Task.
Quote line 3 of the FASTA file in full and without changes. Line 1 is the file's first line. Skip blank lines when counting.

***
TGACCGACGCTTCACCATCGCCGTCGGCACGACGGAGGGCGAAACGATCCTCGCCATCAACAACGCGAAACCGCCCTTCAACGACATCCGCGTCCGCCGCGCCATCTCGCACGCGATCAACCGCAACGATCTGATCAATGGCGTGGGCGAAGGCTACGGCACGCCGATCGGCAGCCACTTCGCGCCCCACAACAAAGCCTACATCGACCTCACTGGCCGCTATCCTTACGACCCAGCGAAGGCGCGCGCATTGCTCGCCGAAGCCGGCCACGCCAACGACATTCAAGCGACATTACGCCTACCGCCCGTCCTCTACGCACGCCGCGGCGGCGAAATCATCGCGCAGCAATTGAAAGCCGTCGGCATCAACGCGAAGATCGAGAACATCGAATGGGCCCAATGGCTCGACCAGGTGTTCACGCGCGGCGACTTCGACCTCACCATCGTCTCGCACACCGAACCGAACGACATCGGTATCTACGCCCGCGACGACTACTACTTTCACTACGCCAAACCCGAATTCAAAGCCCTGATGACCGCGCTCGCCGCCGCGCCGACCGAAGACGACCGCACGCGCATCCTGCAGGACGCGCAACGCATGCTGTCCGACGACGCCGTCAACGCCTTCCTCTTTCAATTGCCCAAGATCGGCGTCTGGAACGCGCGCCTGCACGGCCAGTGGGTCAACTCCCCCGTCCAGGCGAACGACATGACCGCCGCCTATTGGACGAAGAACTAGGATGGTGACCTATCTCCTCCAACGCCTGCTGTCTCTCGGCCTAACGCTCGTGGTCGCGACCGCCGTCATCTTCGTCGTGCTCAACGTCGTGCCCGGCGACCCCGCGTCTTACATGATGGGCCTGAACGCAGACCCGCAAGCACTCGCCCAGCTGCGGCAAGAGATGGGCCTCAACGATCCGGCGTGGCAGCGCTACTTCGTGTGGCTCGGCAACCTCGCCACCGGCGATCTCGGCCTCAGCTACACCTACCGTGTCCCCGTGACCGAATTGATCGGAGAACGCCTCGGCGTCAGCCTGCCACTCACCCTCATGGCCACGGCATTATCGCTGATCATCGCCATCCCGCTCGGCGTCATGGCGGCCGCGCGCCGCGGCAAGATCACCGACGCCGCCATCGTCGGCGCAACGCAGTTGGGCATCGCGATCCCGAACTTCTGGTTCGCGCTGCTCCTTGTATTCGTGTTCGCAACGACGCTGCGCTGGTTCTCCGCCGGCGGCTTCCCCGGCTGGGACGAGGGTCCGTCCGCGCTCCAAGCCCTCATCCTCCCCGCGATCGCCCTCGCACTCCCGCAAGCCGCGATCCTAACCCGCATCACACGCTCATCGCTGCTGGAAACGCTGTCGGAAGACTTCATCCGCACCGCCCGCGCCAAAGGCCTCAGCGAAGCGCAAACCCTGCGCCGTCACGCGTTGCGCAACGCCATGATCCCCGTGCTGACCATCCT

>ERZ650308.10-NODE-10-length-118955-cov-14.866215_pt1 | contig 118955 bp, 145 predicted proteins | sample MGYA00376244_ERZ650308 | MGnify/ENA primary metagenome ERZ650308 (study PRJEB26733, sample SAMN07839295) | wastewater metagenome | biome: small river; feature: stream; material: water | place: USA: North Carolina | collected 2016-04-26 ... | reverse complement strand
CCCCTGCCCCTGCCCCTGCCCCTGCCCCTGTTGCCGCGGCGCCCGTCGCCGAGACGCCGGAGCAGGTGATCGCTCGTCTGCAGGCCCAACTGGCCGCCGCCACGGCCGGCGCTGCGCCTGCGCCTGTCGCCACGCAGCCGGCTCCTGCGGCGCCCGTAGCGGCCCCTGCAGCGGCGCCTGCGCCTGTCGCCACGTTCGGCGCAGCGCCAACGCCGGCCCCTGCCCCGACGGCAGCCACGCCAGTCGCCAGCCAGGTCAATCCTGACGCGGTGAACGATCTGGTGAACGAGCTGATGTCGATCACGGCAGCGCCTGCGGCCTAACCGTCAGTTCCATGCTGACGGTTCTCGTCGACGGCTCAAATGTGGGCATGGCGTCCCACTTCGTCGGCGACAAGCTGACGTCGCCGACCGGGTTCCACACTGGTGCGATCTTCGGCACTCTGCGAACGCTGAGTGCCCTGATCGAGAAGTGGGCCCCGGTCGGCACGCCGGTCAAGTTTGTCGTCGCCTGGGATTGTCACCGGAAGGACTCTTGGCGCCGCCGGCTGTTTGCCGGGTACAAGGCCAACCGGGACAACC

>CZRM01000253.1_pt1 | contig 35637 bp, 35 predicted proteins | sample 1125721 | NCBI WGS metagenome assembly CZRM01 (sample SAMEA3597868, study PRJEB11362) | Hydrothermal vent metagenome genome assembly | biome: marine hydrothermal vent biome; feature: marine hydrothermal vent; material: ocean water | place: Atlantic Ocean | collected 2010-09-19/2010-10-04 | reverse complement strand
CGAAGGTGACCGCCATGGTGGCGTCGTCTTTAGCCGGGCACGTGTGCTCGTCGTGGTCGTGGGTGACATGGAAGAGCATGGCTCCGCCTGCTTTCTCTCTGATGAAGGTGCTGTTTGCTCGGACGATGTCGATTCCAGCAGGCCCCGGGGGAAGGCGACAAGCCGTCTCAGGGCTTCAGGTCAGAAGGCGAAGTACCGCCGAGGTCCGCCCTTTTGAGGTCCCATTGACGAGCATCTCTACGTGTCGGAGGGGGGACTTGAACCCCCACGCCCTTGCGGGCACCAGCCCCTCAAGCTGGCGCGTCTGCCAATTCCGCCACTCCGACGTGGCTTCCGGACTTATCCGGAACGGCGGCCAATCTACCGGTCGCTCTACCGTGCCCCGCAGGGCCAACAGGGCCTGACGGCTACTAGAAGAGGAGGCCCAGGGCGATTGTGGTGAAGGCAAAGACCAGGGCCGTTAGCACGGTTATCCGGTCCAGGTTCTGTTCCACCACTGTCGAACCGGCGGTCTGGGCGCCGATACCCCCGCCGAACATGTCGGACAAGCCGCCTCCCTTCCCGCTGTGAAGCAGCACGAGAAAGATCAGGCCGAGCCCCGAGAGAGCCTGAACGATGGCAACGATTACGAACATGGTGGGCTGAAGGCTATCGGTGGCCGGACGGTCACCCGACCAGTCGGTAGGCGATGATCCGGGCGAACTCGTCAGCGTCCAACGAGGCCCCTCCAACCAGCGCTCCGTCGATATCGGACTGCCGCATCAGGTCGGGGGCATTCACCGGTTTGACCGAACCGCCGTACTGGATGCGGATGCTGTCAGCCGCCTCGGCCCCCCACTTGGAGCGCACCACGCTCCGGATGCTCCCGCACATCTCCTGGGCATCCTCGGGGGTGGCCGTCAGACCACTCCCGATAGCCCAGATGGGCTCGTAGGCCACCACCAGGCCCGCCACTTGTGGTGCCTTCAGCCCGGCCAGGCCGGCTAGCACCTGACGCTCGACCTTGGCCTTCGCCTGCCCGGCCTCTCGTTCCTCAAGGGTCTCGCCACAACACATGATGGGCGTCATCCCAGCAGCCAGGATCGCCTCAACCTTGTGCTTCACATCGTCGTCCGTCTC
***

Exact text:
CCCCTGCCCCTGCCCCTGCCCCTGCCCCTGTTGCCGCGGCGCCCGTCGCCGAGACGCCGGAGCAGGTGATCGCTCGTCTGCAGGCCCAACTGGCCGCCGCCACGGCCGGCGCTGCGCCTGCGCCTGTCGCCACGCAGCCGGCTCCTGCGGCGCCCGTAGCGGCCCCTGCAGCGGCGCCTGCGCCTGTCGCCACGTTCGGCGCAGCGCCAACGCCGGCCCCTGCCCCGACGGCAGCCACGCCAGTCGCCAGCCAGGTCAATCCTGACGCGGTGAACGATCTGGTGAACGAGCTGATGTCGATCACGGCAGCGCCTGCGGCCTAACCGTCAGTTCCATGCTGACGGTTCTCGTCGACGGCTCAAATGTGGGCATGGCGTCCCACTTCGTCGGCGACAAGCTGACGTCGCCGACCGGGTTCCACACTGGTGCGATCTTCGGCACTCTGCGAACGCTGAGTGCCCTGATCGAGAAGTGGGCCCCGGTCGGCACGCCGGTCAAGTTTGTCGTCGCCTGGGATTGTCACCGGAAGGACTCTTGGCGCCGCCGGCTGTTTGCCGGGTACAAGGCCAACCGGGACAACC